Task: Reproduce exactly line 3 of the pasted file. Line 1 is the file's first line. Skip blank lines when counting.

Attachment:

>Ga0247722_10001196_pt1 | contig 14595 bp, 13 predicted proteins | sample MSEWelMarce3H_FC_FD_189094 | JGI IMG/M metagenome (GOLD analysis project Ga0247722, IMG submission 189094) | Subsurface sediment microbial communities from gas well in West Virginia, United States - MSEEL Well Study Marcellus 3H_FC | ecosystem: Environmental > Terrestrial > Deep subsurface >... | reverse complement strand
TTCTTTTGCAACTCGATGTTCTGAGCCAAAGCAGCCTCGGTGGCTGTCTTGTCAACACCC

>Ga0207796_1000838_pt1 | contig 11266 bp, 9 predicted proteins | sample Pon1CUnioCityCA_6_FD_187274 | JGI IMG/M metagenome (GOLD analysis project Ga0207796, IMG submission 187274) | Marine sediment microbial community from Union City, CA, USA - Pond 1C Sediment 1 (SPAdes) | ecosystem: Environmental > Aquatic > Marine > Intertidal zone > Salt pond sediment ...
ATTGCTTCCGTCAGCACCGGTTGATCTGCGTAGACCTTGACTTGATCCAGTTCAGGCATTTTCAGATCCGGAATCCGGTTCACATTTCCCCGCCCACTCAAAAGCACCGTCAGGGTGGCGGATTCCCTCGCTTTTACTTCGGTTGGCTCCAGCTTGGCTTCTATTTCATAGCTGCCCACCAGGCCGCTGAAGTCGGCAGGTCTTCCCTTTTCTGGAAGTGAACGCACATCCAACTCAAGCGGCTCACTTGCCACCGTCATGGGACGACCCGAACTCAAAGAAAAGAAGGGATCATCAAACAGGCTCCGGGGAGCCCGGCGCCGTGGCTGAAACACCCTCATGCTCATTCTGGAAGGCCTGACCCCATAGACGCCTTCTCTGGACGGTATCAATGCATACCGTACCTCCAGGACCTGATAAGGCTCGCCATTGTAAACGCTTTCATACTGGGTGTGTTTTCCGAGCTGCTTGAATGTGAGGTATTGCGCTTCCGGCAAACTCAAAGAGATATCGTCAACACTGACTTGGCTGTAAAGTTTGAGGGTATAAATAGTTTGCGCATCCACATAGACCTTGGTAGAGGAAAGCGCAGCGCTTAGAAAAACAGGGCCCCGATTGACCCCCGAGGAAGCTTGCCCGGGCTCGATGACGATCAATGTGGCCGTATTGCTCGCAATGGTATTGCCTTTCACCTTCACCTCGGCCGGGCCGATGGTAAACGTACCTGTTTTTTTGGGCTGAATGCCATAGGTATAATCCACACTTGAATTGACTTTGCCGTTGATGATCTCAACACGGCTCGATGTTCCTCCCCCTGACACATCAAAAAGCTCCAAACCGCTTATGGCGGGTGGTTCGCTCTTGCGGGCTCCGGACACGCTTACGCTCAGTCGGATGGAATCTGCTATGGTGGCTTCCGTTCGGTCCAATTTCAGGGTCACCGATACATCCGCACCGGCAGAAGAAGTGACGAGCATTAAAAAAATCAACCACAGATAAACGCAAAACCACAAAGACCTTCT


>Ga0207796_1000838_pt1 | contig 11266 bp, 9 predicted proteins | sample Pon1CUnioCityCA_6_FD_187274 | JGI IMG/M metagenome (GOLD analysis project Ga0207796, IMG submission 187274) | Marine sediment microbial community from Union City, CA, USA - Pond 1C Sediment 1 (SPAdes) | ecosystem: Environmental > Aquatic > Marine > Intertidal zone > Salt pond sediment ...